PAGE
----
Conservatives in Hungary are threatening to tear down a planned public art installation in Budapest because of its social-justice message. The three-foot-tall sculpture, by artist Péter Szalay, depicts a rainbow-striped Statue of Liberty on bended knee, an allusion to US athletes kneeling during the national anthem to protest police violence against Black Americans. Its right fist is upraised and its left hand holds a tablet that reads “Black Lives Matter.”

Szalay has said that a high-profile right-wing figure emailed him and threatened that he would be “punished” for the art installation.

Prime minister Viktor Orbán, who is president of Hungary’s right-wing, nationalist Fidesz party, has been vocal in his opposition to the Black Lives Matter movement. In response to Szalay’s artwork, Orbán’s chief of staff, Gergely Gulyás, proclaimed that “Black Lives Matter is basically a racist movement. The racist is not the person who opposes a BLM statue, but the person who erects one.”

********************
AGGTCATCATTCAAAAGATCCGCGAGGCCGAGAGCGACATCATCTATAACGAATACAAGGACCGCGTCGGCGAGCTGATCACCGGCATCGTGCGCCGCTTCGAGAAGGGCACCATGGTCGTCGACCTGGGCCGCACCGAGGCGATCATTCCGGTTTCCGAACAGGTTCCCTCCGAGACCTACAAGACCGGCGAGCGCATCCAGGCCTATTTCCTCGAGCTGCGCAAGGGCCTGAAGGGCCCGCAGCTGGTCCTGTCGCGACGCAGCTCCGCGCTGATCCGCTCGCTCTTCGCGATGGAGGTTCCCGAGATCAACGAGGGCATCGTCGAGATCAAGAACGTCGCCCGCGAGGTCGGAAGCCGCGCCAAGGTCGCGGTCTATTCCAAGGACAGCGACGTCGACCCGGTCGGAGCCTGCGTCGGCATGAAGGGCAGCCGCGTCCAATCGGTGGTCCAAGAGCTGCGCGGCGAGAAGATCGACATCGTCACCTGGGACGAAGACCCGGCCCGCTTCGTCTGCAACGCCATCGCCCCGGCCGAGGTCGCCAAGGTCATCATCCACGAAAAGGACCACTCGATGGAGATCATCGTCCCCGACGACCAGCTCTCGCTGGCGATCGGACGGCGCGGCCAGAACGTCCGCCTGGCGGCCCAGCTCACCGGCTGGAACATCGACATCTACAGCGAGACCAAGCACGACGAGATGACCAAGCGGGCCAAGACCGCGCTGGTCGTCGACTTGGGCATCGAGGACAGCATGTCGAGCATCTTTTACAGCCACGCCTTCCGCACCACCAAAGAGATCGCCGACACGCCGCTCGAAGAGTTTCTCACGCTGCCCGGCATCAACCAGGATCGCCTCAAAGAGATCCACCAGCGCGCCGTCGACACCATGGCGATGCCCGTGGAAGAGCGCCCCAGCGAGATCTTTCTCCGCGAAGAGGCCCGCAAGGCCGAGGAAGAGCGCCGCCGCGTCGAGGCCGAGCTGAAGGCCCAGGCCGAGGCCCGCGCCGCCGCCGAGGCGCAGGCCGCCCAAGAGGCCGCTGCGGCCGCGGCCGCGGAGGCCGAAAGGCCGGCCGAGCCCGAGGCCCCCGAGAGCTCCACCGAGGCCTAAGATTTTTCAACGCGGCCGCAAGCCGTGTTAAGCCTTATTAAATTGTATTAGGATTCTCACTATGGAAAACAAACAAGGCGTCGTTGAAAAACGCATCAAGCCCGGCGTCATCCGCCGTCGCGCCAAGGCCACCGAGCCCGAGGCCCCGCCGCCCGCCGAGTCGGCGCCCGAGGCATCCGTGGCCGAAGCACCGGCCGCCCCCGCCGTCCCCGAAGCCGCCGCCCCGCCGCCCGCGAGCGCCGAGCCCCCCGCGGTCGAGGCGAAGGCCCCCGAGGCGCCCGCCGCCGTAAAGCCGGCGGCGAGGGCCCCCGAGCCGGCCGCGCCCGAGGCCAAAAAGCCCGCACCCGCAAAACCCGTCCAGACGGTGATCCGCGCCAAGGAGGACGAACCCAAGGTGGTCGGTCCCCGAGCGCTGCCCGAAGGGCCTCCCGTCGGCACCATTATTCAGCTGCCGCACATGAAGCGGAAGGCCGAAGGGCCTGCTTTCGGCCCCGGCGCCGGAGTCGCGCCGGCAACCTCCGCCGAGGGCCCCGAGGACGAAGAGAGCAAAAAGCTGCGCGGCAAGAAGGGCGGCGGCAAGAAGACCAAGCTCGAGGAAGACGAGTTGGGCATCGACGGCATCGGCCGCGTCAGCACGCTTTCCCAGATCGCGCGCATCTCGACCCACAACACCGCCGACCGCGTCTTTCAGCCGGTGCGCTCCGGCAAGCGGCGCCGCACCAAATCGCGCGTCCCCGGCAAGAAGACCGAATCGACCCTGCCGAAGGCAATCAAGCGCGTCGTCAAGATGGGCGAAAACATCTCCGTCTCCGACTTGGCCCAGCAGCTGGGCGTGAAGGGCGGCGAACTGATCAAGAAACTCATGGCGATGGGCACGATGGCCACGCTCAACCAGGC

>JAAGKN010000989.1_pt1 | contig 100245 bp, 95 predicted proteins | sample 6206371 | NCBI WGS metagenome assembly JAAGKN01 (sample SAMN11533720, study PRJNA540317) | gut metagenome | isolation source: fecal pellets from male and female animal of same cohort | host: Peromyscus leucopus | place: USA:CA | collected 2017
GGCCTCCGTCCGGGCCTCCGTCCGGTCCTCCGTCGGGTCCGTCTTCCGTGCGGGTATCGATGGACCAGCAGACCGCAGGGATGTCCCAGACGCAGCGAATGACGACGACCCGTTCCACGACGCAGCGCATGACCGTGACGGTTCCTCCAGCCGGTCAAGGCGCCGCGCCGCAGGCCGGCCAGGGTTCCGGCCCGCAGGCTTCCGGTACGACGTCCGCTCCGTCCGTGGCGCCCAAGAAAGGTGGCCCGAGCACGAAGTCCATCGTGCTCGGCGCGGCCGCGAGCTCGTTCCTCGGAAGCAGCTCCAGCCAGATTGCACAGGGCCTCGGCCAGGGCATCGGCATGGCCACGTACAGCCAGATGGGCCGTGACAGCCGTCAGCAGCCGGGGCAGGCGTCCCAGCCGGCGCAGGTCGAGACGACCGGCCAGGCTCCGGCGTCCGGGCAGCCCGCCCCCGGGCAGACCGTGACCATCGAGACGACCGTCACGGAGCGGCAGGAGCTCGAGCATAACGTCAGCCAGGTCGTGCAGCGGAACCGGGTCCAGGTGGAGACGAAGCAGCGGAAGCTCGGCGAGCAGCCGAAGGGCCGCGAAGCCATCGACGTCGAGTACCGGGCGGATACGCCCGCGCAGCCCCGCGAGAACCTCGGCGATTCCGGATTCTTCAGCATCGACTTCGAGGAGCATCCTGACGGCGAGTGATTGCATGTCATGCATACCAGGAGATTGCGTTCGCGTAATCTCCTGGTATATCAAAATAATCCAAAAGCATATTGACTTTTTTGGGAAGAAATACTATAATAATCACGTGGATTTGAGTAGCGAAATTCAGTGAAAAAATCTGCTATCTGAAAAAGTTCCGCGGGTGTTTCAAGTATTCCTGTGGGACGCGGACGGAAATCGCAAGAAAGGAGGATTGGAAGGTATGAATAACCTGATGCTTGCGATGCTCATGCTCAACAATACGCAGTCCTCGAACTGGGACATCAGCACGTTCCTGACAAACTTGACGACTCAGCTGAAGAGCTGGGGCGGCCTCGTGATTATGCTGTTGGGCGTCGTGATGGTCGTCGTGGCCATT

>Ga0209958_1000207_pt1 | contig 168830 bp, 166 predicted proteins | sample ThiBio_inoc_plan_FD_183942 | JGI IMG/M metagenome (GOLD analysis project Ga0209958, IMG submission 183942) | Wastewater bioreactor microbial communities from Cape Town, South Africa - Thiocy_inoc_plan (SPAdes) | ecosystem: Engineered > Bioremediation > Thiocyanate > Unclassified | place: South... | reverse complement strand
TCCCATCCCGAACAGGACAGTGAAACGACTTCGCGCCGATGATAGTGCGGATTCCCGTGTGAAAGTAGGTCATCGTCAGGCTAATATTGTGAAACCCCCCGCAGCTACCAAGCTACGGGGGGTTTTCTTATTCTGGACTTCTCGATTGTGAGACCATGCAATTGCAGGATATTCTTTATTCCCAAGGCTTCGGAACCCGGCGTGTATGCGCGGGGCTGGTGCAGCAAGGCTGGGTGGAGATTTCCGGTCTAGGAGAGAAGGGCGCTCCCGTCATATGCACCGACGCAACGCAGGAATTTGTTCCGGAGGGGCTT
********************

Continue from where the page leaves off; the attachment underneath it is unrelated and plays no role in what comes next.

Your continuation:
Hungary’s politics have grown increasingly conservative in recent years. Last May, the government ended legal recognition of sex changes. A few months later, it banned adoptions for same-sex couples and amended the constitution to declare that, in a family, “the mother is a woman and the father is a man.”

There are calls to cancel Péter Szalay's planned Budapest art installation over its Black Lives Matter theme. Photo courtesy of Péter Szalay.

There are calls to cancel Péter Szalay’s planned Budapest art installation over its Black Lives Matter theme. Photo courtesy of Péter Szalay.

Szalay’s statue, 3-D printed in 12 pieces and held in place by magnets, is one of seven winners of a public art contest organized by the deputy of Budapest’s ninth district, Suzi Dada of the Two-Tailed Dog party, a satirical political party known primarily for its street art. Dada serves under the district’s mayor, Krisztina Baranyi, an independent who supports the project, which is slated to go on view for two weeks in the spring.

“The BLM goals of opposing racism and police brutality are just as relevant in Hungary as anywhere else,” Baranyi told the Guardian.

Despite the imagery in Szalay’s installation, the artist told the Guardian that it “does not declare itself on the side of or against BLM. According to my artistic purpose, it is undecidedly swaying between the two readings.”

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